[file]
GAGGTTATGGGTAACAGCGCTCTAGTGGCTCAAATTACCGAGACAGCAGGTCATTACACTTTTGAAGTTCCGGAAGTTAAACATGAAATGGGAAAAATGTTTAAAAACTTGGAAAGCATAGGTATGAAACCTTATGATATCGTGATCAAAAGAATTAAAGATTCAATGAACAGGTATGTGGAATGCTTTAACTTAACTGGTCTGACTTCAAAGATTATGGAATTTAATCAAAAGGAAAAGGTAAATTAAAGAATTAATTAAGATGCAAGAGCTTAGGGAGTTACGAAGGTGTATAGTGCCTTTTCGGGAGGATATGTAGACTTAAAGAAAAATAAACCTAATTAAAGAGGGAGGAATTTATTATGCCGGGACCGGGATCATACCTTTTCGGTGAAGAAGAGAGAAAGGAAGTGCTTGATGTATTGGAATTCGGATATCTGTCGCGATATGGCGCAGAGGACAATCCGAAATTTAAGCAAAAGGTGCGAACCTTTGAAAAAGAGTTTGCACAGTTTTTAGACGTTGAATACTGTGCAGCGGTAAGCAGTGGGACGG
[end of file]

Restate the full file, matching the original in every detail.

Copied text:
GAGGTTATGGGTAACAGCGCTCTAGTGGCTCAAATTACCGAGACAGCAGGTCATTACACTTTTGAAGTTCCGGAAGTTAAACATGAAATGGGAAAAATGTTTAAAAACTTGGAAAGCATAGGTATGAAACCTTATGATATCGTGATCAAAAGAATTAAAGATTCAATGAACAGGTATGTGGAATGCTTTAACTTAACTGGTCTGACTTCAAAGATTATGGAATTTAATCAAAAGGAAAAGGTAAATTAAAGAATTAATTAAGATGCAAGAGCTTAGGGAGTTACGAAGGTGTATAGTGCCTTTTCGGGAGGATATGTAGACTTAAAGAAAAATAAACCTAATTAAAGAGGGAGGAATTTATTATGCCGGGACCGGGATCATACCTTTTCGGTGAAGAAGAGAGAAAGGAAGTGCTTGATGTATTGGAATTCGGATATCTGTCGCGATATGGCGCAGAGGACAATCCGAAATTTAAGCAAAAGGTGCGAACCTTTGAAAAAGAGTTTGCACAGTTTTTAGACGTTGAATACTGTGCAGCGGTAAGCAGTGGGACGG